The way the Fernandez family treats paella is less like a family recipe, and more like a family rivalry. Between my grandparents' version, and those of my dad and his siblings, we've contentiously taste-tasted our way through the question of, "Who makes it best?" Uncle Jimmy makes his with an open pot, usually on a cookstove in the backyard. Aunt Elizabeth's is always flanked with a Tortilla Española. My dad's was always the epitome of comfort food - to me at least.
I've been making my own version, with the help of Mark Bittman. - Carla, Los Angeles
- 3 tablespoons olive oil
- 1/2 pound meat, like chicken thighs, chorizo, pork, etc. (optional)
- Salt and pepper to taste
- 1 onion, chopped
- 1 bell pepper, minced
- 2 cups rice
- 1 pinch saffron
- 3 1/2 cups liquid (chicken, lobster or vegetable stock; water; wine, etc., or a combination)
- 1/2 pound seafood, like shrimp, mussels, squid, etc. (optional)
- 1/2 pound vegetables, like olives, tomatoes, snow peas, mushrooms
- Put 3 tablespoons olive oil in a 12-inch skillet over medium-high heat. When hot, add about 1/2 pound of meat (or a combination of meats), sprinkle with salt and pepper and cook until nicely browned. Add one chopped onion and some minced bell pepper at the same time if you like and cook until soft. (If you want a meatless paella, skip right to the onion.)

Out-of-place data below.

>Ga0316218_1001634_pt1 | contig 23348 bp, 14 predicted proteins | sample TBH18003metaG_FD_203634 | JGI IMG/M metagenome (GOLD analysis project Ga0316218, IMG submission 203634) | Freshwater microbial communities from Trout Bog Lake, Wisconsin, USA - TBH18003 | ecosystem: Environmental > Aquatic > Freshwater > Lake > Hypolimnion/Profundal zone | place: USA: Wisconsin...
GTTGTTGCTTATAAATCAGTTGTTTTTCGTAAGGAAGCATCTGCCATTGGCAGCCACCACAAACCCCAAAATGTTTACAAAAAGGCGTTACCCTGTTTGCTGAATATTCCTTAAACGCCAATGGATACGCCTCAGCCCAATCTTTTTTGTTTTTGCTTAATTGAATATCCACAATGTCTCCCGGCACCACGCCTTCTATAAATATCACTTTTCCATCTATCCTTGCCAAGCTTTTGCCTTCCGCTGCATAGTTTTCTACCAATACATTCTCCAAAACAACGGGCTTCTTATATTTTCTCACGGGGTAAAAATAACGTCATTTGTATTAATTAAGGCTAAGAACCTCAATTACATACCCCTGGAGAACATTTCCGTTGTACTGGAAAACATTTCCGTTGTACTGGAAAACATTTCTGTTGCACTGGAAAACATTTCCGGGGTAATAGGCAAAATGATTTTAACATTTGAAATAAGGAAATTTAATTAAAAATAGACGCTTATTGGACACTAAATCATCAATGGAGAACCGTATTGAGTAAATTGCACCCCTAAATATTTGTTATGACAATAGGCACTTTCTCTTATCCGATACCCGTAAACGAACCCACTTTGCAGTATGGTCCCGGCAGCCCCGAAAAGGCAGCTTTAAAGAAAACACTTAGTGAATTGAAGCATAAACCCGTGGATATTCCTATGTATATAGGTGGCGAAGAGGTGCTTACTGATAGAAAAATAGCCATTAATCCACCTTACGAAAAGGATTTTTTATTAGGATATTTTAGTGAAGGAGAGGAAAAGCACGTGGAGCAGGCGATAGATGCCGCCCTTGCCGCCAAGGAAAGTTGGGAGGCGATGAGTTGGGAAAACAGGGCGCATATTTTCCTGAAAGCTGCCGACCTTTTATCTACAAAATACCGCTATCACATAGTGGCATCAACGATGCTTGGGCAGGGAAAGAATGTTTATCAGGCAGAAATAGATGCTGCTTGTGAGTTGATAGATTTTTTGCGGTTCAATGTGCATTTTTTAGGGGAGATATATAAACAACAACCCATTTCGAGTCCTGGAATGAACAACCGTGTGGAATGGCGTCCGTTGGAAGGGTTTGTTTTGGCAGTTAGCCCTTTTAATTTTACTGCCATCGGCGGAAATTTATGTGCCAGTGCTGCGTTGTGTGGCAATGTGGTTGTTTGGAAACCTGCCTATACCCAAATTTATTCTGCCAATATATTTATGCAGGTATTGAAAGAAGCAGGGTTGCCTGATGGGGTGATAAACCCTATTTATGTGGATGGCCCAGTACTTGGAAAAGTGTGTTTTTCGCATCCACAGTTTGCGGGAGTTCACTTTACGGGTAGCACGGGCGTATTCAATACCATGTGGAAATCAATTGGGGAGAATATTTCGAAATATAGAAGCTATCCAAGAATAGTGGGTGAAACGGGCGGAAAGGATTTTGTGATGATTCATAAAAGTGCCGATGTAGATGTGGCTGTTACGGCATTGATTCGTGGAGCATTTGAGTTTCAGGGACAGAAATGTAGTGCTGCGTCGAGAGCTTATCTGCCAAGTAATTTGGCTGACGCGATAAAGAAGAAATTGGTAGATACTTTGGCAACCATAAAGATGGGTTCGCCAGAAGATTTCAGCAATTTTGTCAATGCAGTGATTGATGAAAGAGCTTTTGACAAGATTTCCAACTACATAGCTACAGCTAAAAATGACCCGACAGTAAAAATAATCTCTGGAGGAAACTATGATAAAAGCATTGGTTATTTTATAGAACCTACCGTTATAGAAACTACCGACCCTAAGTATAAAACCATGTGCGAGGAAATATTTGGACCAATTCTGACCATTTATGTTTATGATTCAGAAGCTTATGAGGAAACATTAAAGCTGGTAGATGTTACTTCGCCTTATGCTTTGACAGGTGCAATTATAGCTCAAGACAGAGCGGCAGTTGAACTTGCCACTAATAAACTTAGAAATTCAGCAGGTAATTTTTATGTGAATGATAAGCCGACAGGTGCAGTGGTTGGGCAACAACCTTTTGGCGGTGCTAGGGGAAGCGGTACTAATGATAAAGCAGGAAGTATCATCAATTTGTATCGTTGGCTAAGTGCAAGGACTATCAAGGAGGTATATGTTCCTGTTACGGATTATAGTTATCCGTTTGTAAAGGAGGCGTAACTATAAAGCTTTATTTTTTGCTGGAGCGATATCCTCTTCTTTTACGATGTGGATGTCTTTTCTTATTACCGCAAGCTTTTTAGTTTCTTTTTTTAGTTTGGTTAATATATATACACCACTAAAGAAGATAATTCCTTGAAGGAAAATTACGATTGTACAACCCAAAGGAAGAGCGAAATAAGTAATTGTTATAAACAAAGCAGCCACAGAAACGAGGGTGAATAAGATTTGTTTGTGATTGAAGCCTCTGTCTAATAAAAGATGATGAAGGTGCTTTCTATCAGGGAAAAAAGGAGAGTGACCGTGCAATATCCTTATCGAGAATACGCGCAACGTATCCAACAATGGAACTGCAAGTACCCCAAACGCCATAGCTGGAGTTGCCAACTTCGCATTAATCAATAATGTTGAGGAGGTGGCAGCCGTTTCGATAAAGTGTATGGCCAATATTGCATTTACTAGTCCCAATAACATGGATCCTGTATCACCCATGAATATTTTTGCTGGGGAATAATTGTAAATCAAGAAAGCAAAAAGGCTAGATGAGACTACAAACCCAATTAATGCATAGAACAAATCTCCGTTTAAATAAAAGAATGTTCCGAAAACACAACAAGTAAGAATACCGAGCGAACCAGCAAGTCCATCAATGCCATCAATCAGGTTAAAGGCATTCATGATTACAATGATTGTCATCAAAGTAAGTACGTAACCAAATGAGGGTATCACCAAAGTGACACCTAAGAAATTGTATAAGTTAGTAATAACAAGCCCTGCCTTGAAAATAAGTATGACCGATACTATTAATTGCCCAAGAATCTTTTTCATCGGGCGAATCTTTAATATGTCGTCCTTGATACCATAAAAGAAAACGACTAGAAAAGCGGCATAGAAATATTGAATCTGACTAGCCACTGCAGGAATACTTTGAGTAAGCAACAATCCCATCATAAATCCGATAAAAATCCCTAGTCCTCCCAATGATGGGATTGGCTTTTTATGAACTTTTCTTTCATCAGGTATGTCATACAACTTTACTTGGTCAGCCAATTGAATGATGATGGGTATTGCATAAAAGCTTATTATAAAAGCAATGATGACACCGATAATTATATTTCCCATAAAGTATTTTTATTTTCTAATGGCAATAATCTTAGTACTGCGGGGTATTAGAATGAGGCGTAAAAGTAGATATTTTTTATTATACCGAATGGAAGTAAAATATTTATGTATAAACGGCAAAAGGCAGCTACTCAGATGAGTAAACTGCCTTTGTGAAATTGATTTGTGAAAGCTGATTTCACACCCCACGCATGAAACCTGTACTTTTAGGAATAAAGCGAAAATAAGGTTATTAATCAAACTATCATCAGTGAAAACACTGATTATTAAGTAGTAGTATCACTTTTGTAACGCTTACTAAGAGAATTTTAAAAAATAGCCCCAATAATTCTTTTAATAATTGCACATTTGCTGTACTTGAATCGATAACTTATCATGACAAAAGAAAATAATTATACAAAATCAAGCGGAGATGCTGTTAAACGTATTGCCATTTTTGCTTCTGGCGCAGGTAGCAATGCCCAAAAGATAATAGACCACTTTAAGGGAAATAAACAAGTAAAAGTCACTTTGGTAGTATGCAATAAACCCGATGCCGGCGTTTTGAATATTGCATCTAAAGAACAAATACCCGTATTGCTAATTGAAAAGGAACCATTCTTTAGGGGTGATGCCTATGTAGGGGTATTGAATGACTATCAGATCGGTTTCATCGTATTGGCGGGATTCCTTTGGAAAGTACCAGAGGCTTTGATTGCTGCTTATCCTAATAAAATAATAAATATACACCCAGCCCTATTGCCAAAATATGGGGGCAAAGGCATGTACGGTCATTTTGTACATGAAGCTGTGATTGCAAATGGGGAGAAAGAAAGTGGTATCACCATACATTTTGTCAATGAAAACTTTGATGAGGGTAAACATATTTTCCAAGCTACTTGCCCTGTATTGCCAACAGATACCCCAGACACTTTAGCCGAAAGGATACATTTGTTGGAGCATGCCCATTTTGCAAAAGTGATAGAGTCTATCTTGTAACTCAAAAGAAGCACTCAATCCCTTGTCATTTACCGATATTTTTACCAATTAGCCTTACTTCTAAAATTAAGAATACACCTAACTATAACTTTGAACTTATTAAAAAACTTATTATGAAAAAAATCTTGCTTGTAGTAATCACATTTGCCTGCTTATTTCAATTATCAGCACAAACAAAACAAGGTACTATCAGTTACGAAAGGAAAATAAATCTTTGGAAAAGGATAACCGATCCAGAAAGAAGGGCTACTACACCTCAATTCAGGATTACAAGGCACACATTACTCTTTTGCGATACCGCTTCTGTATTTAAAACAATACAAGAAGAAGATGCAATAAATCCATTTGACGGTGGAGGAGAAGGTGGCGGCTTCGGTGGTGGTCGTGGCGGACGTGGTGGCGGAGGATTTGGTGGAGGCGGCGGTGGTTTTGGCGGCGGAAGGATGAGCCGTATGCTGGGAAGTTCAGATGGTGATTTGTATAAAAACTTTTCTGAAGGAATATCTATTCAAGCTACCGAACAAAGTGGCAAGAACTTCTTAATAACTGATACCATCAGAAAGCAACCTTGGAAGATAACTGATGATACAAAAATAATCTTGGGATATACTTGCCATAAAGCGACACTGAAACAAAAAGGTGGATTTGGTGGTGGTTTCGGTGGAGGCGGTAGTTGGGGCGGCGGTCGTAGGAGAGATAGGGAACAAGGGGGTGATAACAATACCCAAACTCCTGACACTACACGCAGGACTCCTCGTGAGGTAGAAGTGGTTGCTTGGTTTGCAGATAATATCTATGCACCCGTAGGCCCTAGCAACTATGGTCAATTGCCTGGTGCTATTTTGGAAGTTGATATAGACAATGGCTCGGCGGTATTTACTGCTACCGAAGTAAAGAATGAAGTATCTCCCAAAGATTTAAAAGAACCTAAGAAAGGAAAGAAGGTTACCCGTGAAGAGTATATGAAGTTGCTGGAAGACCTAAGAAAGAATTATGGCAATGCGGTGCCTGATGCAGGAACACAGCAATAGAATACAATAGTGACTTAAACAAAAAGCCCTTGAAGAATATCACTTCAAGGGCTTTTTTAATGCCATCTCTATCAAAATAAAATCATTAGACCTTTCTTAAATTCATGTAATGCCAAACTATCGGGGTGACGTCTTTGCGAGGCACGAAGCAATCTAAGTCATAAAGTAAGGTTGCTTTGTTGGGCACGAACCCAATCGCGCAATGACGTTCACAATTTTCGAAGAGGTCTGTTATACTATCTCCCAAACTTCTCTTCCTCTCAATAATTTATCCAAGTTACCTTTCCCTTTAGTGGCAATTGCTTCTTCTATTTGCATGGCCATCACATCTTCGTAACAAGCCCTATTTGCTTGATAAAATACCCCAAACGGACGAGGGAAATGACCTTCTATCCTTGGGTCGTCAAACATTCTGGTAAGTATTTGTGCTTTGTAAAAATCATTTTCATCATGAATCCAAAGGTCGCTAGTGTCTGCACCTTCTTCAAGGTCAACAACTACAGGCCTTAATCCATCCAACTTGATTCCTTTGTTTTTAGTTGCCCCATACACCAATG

- Add 2 cups rice and (if you have it) a pinch of saffron and cook, stirring, until shiny. Add 3 1/2 cups of your liquid of choice, heated, and stir until just combined, then stir in seafood (or lay it on top of the rice). Again, skip the seafood if you want vegetarian paella.
- Cook over medium-high heat, undisturbed. If the pan is too big for your burner, move it around a little; but after that initial stirring, leave it alone. When the mixture starts to dry, begin tasting the rice; if the liquid amount seems O.K., keep going. If the rice seems quite tough, add another 1/2 cup or so of liquid. And if you can smell the bottom starting to burn, lower the heat a bit. About halfway through the cooking (about 10 minutes), add any vegetables, adjust seasonings and stir gently, just once.
- The rice is done when tender and still a bit moist; if the mixture has stuck to the bottom of the pan, congratulations: you have socarrat, a characteristic of good paella. This should be served in the pan, in the middle of the table, and dinner guests — up to six — should fight over it.